University of Hawaii researchers were set this morning to kick off an exploration of the deepest reaches of the erupting undersea volcano located about 20 miles southeast of the Big Island.
Including scientists from the University of Minnesota, France’s IFREMER Centre de Brest and the Woods Hole Oceanographic Institution in Massachusetts, the expedition will seek to map the largely unexplored base of the volcano. The team, led by UH-Manoa professor Brian Glazer, will also collect water samples and explore the so-called “Iron Eaters of Loihi” — groupings of bacteria that use iron as an energy source, creating telltale orange patches of rust as a byproduct.
Using Woods Hole’s autonomous underwater vehicle Sentry, the researchers will dive about 5,000 meters, where they will effectively be traveling back in time, Glazer said in a phone interview Tuesday.
“Loihi, today, looks at times like what much of the Earth looked like in the past,” he said. “It’s a window into Earth’s history.”
As well as providing a glimpse into the processes that helped form the Earth, the exploration could also inform scientists as they continue to seek extraterrestrial lifeforms.
“In accessing Loihi, we have a window into the ancient Earth that also provides clues about the potential for life out there, in habitats that could exist on places like Mars or Europa,” Glazer said. “The search for life is going to be microbial. We’re not looking for green meanies.”
If researchers can identify a chemical signature for geological features formed by microbes such as those around Loihi, that signature could ultimately allow them to decipher whether similar features on other planets were biologically produced — a potentially simpler task than finding living cells, according to a UH-Manoa press release.
Mats of iron-oxidizing bacteria are not unique to hydrothermal vents in Hawaiian waters, but how they interact with the ocean and the nutrients available to them is still largely a mystery, Glazer said.
“To be very honest, we just don’t know. We’re just starting to understand these microbes and the other places on the planet where they thrive,” he said.
Processes at Loihi have the potential to provide iron to a large area of the Pacific Ocean, according to a press release. The iron-rich hydrothermal vent acts like a “giant, leaky iron mountain,” providing energy for bacteria near the vents, as well as pumping iron out into the ocean.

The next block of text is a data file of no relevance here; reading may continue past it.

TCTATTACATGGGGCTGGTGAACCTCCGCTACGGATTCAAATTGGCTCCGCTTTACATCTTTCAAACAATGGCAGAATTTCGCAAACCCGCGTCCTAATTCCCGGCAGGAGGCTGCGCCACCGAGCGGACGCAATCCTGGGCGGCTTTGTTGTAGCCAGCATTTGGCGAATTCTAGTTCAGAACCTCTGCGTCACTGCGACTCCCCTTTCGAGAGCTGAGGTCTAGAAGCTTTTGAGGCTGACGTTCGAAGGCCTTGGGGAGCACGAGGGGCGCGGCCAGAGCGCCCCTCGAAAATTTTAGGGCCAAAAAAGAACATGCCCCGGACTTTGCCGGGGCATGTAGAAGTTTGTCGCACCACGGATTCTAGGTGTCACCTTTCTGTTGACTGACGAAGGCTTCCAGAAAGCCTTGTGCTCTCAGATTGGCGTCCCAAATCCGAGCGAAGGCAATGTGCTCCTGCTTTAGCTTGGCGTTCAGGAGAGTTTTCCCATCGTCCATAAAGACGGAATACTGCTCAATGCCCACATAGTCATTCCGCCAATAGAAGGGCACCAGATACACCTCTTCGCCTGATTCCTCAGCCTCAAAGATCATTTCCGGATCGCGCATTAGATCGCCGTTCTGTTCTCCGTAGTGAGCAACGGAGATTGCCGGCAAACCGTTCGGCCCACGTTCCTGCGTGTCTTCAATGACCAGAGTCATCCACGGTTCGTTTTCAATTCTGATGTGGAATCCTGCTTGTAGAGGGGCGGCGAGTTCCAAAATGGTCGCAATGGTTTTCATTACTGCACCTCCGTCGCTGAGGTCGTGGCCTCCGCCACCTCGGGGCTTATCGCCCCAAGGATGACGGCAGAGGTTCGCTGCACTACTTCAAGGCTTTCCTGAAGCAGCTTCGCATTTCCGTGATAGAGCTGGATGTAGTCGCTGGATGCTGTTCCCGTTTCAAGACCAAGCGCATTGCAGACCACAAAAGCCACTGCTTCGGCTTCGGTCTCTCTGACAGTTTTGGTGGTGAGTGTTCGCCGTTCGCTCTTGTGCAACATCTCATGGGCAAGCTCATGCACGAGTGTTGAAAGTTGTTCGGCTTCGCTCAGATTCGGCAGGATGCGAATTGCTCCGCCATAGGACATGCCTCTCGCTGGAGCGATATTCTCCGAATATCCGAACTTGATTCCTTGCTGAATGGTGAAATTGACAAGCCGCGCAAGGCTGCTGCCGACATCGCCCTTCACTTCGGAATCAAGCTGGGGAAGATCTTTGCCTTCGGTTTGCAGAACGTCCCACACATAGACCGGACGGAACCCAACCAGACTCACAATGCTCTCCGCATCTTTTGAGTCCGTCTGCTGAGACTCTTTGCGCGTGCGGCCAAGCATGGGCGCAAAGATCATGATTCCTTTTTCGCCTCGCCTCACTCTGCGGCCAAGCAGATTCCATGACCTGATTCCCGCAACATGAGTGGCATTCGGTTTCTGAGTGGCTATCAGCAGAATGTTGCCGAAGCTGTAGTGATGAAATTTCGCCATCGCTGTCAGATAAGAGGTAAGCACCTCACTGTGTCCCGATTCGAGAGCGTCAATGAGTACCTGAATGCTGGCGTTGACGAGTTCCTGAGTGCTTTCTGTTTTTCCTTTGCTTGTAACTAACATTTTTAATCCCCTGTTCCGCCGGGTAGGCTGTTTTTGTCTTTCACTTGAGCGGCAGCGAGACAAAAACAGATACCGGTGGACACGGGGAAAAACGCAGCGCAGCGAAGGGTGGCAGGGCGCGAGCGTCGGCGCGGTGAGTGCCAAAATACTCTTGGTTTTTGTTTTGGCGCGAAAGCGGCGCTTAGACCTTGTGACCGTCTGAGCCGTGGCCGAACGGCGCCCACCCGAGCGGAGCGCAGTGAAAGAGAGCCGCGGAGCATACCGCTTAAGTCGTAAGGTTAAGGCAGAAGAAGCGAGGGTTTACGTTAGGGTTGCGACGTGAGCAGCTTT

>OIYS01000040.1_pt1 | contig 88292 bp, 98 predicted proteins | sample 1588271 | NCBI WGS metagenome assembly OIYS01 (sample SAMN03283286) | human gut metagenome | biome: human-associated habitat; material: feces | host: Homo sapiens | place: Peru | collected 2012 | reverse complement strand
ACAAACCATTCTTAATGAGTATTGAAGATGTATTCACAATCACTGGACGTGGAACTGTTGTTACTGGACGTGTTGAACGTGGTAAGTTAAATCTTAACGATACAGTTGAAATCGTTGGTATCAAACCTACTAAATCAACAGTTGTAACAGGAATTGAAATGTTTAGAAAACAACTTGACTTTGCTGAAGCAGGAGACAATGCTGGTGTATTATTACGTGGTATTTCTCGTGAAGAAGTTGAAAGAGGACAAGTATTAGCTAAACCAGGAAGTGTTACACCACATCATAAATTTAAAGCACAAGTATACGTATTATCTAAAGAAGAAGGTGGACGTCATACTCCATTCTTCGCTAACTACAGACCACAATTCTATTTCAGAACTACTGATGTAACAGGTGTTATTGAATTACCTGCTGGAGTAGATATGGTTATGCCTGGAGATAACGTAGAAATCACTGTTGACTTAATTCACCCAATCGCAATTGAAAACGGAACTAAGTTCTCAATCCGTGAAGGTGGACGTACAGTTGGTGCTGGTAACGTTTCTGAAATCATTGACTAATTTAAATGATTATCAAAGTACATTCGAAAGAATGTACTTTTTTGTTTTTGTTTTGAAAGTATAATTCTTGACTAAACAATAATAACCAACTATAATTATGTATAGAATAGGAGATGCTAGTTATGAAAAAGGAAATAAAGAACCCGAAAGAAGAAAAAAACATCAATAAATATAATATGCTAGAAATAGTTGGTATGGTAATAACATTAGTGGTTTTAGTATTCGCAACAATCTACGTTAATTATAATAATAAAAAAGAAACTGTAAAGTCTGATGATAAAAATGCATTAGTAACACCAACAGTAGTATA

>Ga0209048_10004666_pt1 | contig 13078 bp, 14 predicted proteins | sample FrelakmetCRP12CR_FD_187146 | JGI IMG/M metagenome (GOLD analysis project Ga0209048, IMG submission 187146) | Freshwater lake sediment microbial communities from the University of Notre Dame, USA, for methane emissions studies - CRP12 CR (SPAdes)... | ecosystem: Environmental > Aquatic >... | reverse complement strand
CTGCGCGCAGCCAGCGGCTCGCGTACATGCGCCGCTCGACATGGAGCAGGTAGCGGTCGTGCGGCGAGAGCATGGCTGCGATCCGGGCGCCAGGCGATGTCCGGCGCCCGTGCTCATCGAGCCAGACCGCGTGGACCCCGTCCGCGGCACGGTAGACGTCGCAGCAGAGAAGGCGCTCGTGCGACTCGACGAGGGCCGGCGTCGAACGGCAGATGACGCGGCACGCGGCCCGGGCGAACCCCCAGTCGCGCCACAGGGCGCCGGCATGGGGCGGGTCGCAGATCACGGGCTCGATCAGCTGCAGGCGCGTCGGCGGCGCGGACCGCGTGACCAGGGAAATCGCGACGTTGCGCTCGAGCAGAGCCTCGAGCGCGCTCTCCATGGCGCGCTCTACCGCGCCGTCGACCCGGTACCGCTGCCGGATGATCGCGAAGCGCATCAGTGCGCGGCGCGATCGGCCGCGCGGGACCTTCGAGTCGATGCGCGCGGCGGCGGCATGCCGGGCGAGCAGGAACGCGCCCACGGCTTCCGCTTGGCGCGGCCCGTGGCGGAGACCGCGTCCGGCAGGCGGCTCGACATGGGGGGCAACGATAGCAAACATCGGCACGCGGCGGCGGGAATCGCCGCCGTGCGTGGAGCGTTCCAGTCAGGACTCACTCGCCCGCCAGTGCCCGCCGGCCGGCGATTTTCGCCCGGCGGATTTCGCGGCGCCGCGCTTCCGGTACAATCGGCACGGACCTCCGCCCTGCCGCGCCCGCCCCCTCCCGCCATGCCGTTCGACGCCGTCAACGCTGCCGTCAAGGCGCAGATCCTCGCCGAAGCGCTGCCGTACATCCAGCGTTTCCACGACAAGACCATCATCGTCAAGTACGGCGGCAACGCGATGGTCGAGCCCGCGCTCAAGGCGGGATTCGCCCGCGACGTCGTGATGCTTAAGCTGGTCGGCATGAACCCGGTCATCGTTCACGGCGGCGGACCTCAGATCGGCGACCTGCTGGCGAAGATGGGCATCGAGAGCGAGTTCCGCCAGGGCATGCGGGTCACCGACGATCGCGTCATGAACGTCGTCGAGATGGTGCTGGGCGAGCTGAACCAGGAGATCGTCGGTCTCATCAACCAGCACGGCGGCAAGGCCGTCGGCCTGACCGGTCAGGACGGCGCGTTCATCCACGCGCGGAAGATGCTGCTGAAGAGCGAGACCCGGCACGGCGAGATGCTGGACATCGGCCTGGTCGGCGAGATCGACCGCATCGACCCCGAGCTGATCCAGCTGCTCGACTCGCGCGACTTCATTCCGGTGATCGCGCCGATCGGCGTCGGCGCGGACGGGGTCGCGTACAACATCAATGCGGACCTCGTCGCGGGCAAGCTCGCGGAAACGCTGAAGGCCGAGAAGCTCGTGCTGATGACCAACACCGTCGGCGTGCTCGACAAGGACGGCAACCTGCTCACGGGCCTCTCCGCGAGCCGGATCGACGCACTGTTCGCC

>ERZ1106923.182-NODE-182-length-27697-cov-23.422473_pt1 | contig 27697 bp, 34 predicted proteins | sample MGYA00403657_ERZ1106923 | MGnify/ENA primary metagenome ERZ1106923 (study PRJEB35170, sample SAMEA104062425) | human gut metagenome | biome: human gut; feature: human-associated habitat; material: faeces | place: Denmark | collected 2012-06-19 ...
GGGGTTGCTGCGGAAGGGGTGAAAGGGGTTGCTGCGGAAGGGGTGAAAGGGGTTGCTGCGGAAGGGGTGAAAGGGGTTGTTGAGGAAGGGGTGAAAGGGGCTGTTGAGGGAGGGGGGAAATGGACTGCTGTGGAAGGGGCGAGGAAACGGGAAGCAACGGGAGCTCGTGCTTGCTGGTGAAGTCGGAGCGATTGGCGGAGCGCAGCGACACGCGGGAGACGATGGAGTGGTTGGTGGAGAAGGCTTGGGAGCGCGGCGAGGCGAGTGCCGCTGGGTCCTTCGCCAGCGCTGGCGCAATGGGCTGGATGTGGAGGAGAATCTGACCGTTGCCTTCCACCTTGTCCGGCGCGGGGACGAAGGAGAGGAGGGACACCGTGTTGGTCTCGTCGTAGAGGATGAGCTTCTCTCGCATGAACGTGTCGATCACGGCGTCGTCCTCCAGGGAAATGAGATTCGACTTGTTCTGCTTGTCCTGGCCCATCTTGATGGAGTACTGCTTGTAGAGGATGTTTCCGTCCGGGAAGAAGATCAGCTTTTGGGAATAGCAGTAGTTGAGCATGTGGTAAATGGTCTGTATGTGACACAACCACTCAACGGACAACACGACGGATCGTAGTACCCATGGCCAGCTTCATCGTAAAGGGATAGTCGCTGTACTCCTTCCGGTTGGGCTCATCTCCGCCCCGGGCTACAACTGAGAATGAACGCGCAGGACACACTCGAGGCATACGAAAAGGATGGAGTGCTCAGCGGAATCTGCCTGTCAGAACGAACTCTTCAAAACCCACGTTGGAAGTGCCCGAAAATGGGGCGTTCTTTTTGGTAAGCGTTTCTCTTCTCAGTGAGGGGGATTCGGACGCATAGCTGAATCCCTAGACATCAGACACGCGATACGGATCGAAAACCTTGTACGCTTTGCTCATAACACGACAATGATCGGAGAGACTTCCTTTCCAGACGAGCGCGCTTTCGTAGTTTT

In the upper ocean, the growth of microscopic organisms, which produce oxygen we breathe and form the base of marine food webs, is limited by the availability of iron in about a third of the global surface ocean.
“Iron-oxidizing microbial activity like what is occurring at Loihi could be an important component in the ocean’s iron and carbon cycling — a critical driver in overall ocean balance — particularly if exploration proves the activity is more widespread than previously thought,” Glazer said.
Initially, the team planned to use Woods Hole’s Nereus, a hybrid remotely operated vehicle (HROV) to explore the seamount, but that vehicle imploded in May as it was exploring at depths of 10,000 meters in the Kermadec Trench northeast of New Zealand.
“As so often happens when something like this happens, we adapt,” Glazer said.
Sentry will provide the researchers access to a high-resolution camera, sonar systems and chemical sensors, allowing them to produce a much higher resolution map of the area than ever made before, as well as assessing the extent of the bacterial communities.
As the scientists work aboard The Schmidt Ocean Institute-operated 272-foot R/V Falkor, Big Isle residents should be able to see the research vessel from South Point, said SOI spokeswoman Carlie Wiener. The expedition begins today and will end July 6.
For more information, access to an expedition map and to read regular cruise log updates, visit http://schmidtocean.org.
Email Colin M. Stewart at email@example.com.